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Sinead Ryan: Laws, deaths and checkpoints ... yet we still drink drive

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A garda checkpoint.

A garda checkpoint.

A garda checkpoint.

I SAW a funny ad posted on Twitter recently, from the 1970s.

It was issued by the road safety authorities in the UK and the tag line ran, "Don't have that 5th pint"!!. It showed four empty pint glasses and an X over the fifth in case the message wasn't clear enough.

It is completely laughable in an age when you will soon be fined for smoking a cigarette in your car, and when you worry if you have taken a dose of cough medicine in case it puts you over the limit.

Yes, things are different these days and you'll be hard pressed to find someone who doesn't agree with a ban in principle on drink driving.

But in practice? Well, that's a different thing altogether.

The startling ten-year garda figures on drink and drug driving make for a sobering picture.

Some 35,747 arrests were made in Dublin alone since 2004, almost ten every single day.

It means (and think about this) that over one in twenty of all motorists have been arrested for drink or drugs while driving.

Just take a look around next time you're stopped at lights. If there are 40 cars sitting there with you, two drivers are, most likely, intoxicated enough to fail a roadside test. And yet, there they are.

What's worse, we all know that's not the full picture.

caught

The high numbers were the people caught; not those who thought "Ah, I'll never be stopped", and were proved right.

It's amazing to think that there can be such a massive cohort of people who still think either: (a) "I'm fine, it's the other guys doing it you need to worry about", (b) "I'm actually sharper after a pint", or (c) "Sure the cops are all out catching real criminals, I'll be grand".

I think in Ireland we have a very particular view of what constitutes 'social' drinking.

We actually think we're genetically different to say, the Swiss, or Germans or Swedes. We can 'handle' it better; it's expected of us to have a pint in the pub rather than say, a coke.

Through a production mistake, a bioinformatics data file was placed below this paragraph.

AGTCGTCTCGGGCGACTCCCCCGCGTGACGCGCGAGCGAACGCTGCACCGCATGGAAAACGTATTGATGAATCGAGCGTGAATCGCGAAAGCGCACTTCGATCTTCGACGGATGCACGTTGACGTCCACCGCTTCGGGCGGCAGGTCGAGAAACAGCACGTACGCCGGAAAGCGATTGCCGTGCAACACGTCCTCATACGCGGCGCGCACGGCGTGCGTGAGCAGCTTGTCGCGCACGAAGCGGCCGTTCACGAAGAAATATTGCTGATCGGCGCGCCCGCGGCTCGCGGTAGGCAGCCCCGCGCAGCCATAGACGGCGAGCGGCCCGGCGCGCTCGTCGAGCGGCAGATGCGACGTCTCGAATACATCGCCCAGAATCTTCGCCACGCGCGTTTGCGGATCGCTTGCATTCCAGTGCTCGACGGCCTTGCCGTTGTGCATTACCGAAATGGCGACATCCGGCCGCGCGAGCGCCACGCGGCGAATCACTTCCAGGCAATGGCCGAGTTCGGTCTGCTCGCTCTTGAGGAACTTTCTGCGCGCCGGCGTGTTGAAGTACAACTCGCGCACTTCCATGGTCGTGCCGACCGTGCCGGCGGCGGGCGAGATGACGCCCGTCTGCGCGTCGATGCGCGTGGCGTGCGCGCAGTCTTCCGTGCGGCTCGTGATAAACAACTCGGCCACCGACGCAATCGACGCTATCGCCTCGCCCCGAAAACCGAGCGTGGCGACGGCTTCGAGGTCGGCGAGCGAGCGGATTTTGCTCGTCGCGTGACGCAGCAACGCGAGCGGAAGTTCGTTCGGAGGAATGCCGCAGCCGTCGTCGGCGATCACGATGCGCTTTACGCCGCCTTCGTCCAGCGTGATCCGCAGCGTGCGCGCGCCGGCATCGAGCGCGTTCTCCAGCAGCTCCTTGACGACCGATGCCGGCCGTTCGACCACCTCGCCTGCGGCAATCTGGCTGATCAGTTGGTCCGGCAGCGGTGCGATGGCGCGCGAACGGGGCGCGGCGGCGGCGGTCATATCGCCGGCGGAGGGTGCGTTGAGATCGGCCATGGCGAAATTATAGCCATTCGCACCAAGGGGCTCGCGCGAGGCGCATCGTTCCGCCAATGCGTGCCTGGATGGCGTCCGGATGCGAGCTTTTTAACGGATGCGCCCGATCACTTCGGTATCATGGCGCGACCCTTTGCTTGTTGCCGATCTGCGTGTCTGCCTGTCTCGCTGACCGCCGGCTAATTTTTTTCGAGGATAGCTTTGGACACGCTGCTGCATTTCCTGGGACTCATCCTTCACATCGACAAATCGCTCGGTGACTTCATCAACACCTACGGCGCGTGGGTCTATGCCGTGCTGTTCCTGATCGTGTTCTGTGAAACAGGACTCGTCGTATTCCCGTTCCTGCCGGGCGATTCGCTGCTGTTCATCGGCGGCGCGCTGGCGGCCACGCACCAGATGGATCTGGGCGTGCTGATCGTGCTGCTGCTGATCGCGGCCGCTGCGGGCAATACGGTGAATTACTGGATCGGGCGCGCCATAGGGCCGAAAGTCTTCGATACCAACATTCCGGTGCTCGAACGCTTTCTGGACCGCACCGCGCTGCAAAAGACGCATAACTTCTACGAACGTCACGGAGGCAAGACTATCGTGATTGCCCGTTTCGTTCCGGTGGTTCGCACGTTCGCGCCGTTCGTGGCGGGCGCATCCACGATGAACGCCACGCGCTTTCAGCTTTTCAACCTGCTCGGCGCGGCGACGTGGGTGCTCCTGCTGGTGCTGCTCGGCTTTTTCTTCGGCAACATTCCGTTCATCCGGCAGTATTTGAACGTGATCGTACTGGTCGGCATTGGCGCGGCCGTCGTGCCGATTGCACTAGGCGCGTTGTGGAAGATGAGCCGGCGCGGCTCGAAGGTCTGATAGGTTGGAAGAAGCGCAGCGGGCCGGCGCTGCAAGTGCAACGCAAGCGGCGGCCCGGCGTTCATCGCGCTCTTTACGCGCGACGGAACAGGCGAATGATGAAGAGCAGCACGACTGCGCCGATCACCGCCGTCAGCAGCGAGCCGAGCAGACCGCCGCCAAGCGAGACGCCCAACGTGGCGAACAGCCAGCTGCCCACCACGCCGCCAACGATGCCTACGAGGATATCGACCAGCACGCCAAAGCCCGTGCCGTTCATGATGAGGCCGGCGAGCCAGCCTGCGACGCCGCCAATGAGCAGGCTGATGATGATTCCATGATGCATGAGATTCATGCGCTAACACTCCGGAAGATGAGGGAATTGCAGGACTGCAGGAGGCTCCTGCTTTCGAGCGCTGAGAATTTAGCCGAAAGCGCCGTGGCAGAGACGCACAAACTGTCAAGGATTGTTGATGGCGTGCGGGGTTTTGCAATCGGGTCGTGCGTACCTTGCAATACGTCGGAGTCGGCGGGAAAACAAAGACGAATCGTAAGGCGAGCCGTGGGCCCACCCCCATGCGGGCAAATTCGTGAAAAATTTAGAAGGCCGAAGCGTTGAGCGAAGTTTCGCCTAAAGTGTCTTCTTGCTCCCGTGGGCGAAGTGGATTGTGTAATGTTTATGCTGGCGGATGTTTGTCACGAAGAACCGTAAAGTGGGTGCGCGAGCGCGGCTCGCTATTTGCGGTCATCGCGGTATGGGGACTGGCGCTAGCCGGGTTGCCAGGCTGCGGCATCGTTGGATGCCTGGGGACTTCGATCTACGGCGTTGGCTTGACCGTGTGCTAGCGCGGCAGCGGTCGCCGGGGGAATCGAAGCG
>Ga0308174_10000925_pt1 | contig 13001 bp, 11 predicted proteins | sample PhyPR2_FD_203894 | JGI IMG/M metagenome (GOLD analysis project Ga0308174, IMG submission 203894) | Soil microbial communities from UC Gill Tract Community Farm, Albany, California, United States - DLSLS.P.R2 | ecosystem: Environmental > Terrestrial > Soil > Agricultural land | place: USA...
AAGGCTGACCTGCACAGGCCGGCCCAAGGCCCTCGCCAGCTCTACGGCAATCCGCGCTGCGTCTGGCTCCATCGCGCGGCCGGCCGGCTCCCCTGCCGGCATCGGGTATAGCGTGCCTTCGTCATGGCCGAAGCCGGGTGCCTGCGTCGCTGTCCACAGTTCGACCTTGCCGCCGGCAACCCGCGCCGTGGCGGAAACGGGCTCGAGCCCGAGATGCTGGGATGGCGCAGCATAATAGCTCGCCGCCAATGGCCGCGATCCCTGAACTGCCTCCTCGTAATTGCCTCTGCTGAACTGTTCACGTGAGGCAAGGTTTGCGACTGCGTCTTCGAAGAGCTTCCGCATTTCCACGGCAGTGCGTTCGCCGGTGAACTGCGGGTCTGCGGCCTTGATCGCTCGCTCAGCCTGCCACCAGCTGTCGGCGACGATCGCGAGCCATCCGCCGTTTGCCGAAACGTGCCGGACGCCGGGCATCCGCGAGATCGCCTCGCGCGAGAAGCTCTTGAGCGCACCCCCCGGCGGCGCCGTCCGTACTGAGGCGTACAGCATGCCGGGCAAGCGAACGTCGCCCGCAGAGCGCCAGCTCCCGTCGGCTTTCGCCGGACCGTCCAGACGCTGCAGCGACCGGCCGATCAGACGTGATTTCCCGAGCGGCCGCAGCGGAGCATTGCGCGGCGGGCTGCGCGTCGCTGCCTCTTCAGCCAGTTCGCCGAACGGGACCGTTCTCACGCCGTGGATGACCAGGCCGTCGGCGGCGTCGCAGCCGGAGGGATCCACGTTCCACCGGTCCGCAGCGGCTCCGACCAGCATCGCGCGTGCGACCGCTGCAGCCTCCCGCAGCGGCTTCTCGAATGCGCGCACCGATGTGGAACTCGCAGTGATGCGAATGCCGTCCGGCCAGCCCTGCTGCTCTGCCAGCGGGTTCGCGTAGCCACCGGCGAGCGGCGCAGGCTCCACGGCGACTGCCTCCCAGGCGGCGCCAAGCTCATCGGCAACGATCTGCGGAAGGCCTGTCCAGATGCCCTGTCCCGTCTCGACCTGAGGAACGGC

There can certainly be more pressure to drink "just the one" when you're out - I've experienced it myself. I daresay I've even said it to others.

We use excuses like: "Sure you're having something to eat, it'll soak it up", or "You'll be here a while, it'll be long gone out of your system by the time you're driving home".

Despite all the campaigns, the laws, the court reports, the road deaths, drink and drug drivers are still with us, taking enough quantities to fail a roadside test, and in the case of 'polydrug' use - that is, both alcohol and drugs on board - it's on the rise.

That's despite those terrible ads on the radio and TV with the weekly death statistics for our roads. It's despite every single family in Ireland knowing someone who has died on the roads and despite our ongoing assault from different agencies, including the Guards, about the dangers.

While rural counties are by far the worst offenders (Monaghan, Cavan and Louth topping the list), it's easy to be complacent in Dublin, but we shouldn't be.

Busy suburbs like Blanchardstown, Tallaght and Swords have terrible numbers - over one in 20 drivers are caught drink or drug driving there routinely every year.

You might think that it's the older generation who are mainly responsible. After all, they drank and drove over the decades when it was deemed "okay" by law.

checkpoints

But in fact, according to research from the Road Safety Authority, the biggest offending group are 22-36-year-olds.

Most are male (86pc in fact), and before you blame non-nationals, 72pc of drunk drivers are Irish. Interestingly, although females account for far fewer offences, the one age group which has seen no decrease in numbers arrested since 2008 are older women (58-67-years-old).

So, we've tried everything but it's not working? Well checkpoints are on the increase, so that's good. Nothing like a blue flashing light ahead to sober you up.

We're better at convicting people in court and more cases get there these days. We now have penalty points to swiftly take repeat offenders off the road.

Yet, sometimes it can feel like we're still swimming against the tide. How many of us won't be here next Christmas because of a drunk driver?


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